None of London's first wave of controversial polyclinics will deliver all its services from a single new standalone building.
The first polyclinics will instead involve existing services working more closely together, Healthcare for London has confirmed.
The plans for "federated" polyclincs are at odds with Lord Darzi's original recommendation that they would offer a vast range of services "all in one place".
But the use of federated clinics could dilute some of the controversy that has surrounded polyclinics since they were proposed for the capital by the now health minister in his July 2007 report, A Framework for Action.
Healthcare for London programme director David Sissling had told primary care trusts in May to push on with plans to introduce the "full range" of polyclinic models envisaged by Lord Darzi. But all of the first wave PCTs have shunned other models for the less controversial federated scheme.
An NHS London spokesman said this did not mean a policy U-turn.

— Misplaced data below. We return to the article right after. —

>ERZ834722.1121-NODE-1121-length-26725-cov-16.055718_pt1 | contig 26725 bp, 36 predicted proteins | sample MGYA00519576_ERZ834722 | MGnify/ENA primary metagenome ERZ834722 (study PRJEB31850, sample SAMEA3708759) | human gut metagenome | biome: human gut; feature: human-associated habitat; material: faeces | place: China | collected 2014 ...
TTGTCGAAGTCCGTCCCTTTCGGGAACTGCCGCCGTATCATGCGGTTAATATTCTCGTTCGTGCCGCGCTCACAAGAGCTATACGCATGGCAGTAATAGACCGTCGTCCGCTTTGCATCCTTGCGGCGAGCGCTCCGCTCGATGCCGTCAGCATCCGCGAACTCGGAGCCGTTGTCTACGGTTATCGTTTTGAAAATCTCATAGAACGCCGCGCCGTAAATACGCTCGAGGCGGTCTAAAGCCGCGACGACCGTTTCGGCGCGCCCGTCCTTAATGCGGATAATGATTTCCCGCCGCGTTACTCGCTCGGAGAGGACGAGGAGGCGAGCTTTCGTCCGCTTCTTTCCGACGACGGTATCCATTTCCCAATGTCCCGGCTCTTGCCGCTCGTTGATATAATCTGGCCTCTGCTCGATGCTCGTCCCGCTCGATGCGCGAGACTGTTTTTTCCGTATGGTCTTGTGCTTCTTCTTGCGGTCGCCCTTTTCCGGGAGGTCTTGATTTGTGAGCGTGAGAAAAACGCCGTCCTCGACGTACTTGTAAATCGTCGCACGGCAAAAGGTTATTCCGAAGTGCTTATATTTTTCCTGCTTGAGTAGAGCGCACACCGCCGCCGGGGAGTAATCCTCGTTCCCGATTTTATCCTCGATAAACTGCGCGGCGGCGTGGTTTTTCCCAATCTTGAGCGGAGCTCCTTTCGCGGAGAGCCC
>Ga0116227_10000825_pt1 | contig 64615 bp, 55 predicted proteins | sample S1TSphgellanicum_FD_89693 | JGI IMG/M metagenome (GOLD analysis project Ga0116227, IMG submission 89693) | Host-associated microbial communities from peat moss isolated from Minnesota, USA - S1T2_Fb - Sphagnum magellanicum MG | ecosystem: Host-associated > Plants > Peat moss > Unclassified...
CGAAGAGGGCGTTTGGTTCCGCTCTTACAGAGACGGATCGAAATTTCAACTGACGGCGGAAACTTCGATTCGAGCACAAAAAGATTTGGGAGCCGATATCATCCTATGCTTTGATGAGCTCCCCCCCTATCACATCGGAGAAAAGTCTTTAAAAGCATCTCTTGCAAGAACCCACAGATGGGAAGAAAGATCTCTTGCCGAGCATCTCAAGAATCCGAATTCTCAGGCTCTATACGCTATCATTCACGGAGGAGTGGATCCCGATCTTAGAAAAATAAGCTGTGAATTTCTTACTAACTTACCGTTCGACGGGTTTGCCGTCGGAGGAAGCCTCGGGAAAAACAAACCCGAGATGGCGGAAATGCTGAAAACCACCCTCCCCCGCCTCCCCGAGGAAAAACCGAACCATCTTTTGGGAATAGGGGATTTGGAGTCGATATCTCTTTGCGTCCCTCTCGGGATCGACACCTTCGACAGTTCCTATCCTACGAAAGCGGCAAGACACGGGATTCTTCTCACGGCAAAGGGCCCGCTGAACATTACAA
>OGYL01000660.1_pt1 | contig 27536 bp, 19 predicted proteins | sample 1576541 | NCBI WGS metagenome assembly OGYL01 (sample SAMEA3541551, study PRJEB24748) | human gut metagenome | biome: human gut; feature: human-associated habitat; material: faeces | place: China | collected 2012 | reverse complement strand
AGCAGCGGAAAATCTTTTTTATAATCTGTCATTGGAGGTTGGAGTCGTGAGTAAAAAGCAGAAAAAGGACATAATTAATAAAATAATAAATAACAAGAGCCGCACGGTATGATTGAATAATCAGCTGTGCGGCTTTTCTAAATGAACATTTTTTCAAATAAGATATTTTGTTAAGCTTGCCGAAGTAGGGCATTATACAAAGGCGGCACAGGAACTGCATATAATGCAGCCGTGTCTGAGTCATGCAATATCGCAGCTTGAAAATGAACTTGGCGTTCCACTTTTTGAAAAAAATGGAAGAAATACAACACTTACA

"It's not by design that the first groups are all federated, it's just that the proposals accepted for the first wave have all put that forward," he said. He added that PCTs would not be forced to use particular models in order to ensure all were tried.
Hammersmith and Fulham PCT chair Jeff Zitron said it would be "unfortunate" if all PCTs adopted the federated model as a result of the controversy over the "co-located" polyclinic model.
"The message Darzi was trying to get across is that it's a flexible model," he said. Hammersmith and Fulham hoped to create a co-located polyclinic in White City.
Healthcare For London, which is funded and led by PCTs, is discussing how it can monitor whether the polyclinics are delivering their intended benefits. Mr Sissling said particular attention would also be given to user experience and quality of care. "We think it is important that there is an extension to the range of services," Mr Sissling added.